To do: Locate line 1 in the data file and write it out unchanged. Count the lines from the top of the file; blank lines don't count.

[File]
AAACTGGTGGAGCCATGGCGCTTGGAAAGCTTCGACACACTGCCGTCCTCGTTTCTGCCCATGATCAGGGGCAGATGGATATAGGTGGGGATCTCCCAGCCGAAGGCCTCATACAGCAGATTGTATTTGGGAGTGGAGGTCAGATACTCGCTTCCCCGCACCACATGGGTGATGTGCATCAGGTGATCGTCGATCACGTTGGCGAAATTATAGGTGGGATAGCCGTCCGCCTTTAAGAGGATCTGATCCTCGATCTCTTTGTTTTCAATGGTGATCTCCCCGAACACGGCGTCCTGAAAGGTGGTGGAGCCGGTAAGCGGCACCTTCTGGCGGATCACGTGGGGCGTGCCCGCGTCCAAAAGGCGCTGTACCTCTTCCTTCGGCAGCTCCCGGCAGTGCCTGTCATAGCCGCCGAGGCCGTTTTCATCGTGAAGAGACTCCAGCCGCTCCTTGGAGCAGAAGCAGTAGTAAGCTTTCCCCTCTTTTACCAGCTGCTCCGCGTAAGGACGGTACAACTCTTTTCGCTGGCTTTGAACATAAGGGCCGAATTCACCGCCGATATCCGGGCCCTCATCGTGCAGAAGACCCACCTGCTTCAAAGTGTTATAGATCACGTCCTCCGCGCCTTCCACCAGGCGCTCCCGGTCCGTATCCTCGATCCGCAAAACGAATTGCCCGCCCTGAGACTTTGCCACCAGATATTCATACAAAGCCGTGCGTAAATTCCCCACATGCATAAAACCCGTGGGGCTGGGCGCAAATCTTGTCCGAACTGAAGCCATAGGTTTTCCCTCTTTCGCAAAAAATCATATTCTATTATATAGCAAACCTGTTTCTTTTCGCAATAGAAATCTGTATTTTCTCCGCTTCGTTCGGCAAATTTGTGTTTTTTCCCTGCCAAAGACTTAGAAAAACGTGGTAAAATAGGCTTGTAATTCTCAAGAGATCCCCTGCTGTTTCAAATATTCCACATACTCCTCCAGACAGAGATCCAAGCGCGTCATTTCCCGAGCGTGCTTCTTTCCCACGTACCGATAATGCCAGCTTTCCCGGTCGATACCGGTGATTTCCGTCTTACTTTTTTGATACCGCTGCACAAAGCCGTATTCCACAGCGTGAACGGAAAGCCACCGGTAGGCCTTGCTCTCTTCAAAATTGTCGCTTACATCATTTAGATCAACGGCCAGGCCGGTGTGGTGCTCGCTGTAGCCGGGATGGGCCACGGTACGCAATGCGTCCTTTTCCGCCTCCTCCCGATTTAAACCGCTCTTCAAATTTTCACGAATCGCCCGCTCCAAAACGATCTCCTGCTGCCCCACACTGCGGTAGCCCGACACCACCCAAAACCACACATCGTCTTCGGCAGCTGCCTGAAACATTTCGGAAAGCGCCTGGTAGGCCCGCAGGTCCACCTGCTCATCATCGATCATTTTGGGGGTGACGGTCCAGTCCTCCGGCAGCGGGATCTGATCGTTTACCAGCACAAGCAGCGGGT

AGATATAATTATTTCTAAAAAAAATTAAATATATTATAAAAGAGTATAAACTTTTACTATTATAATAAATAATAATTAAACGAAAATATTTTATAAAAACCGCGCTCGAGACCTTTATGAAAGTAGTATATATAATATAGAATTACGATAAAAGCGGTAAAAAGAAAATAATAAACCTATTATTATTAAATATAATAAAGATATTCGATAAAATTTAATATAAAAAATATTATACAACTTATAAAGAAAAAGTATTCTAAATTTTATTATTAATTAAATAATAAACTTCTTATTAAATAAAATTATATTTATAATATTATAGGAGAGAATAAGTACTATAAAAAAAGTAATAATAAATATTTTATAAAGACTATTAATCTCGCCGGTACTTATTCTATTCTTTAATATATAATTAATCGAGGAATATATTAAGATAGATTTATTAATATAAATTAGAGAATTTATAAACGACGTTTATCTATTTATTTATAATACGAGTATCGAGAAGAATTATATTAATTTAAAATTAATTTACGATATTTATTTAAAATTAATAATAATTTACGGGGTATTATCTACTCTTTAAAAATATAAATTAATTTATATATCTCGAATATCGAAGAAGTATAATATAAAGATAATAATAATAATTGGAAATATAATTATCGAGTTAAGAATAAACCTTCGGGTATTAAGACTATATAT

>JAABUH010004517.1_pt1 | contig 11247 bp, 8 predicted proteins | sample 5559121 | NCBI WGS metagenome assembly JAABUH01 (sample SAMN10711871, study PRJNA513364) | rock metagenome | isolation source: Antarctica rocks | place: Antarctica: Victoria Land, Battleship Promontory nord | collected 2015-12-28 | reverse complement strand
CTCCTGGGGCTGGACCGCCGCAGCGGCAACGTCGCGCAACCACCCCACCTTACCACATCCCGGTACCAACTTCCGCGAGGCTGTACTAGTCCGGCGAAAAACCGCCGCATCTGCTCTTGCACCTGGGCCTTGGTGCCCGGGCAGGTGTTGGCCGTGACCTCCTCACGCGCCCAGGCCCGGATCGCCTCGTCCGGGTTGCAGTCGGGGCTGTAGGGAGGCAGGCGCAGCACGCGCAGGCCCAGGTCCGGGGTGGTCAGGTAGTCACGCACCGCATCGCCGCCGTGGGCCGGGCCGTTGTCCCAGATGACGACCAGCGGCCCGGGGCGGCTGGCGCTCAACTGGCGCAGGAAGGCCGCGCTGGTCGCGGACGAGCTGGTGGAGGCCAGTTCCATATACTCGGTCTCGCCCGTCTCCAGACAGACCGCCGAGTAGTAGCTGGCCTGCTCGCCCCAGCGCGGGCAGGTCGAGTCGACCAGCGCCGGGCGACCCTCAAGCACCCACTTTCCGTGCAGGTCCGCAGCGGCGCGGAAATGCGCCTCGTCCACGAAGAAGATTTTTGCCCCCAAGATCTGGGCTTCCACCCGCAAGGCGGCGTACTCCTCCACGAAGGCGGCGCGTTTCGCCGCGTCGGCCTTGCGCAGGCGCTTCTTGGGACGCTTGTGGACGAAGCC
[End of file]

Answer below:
AAACTGGTGGAGCCATGGCGCTTGGAAAGCTTCGACACACTGCCGTCCTCGTTTCTGCCCATGATCAGGGGCAGATGGATATAGGTGGGGATCTCCCAGCCGAAGGCCTCATACAGCAGATTGTATTTGGGAGTGGAGGTCAGATACTCGCTTCCCCGCACCACATGGGTGATGTGCATCAGGTGATCGTCGATCACGTTGGCGAAATTATAGGTGGGATAGCCGTCCGCCTTTAAGAGGATCTGATCCTCGATCTCTTTGTTTTCAATGGTGATCTCCCCGAACACGGCGTCCTGAAAGGTGGTGGAGCCGGTAAGCGGCACCTTCTGGCGGATCACGTGGGGCGTGCCCGCGTCCAAAAGGCGCTGTACCTCTTCCTTCGGCAGCTCCCGGCAGTGCCTGTCATAGCCGCCGAGGCCGTTTTCATCGTGAAGAGACTCCAGCCGCTCCTTGGAGCAGAAGCAGTAGTAAGCTTTCCCCTCTTTTACCAGCTGCTCCGCGTAAGGACGGTACAACTCTTTTCGCTGGCTTTGAACATAAGGGCCGAATTCACCGCCGATATCCGGGCCCTCATCGTGCAGAAGACCCACCTGCTTCAAAGTGTTATAGATCACGTCCTCCGCGCCTTCCACCAGGCGCTCCCGGTCCGTATCCTCGATCCGCAAAACGAATTGCCCGCCCTGAGACTTTGCCACCAGATATTCATACAAAGCCGTGCGTAAATTCCCCACATGCATAAAACCCGTGGGGCTGGGCGCAAATCTTGTCCGAACTGAAGCCATAGGTTTTCCCTCTTTCGCAAAAAATCATATTCTATTATATAGCAAACCTGTTTCTTTTCGCAATAGAAATCTGTATTTTCTCCGCTTCGTTCGGCAAATTTGTGTTTTTTCCCTGCCAAAGACTTAGAAAAACGTGGTAAAATAGGCTTGTAATTCTCAAGAGATCCCCTGCTGTTTCAAATATTCCACATACTCCTCCAGACAGAGATCCAAGCGCGTCATTTCCCGAGCGTGCTTCTTTCCCACGTACCGATAATGCCAGCTTTCCCGGTCGATACCGGTGATTTCCGTCTTACTTTTTTGATACCGCTGCACAAAGCCGTATTCCACAGCGTGAACGGAAAGCCACCGGTAGGCCTTGCTCTCTTCAAAATTGTCGCTTACATCATTTAGATCAACGGCCAGGCCGGTGTGGTGCTCGCTGTAGCCGGGATGGGCCACGGTACGCAATGCGTCCTTTTCCGCCTCCTCCCGATTTAAACCGCTCTTCAAATTTTCACGAATCGCCCGCTCCAAAACGATCTCCTGCTGCCCCACACTGCGGTAGCCCGACACCACCCAAAACCACACATCGTCTTCGGCAGCTGCCTGAAACATTTCGGAAAGCGCCTGGTAGGCCCGCAGGTCCACCTGCTCATCATCGATCATTTTGGGGGTGACGGTCCAGTCCTCCGGCAGCGGGATCTGATCGTTTACCAGCACAAGCAGCGGGT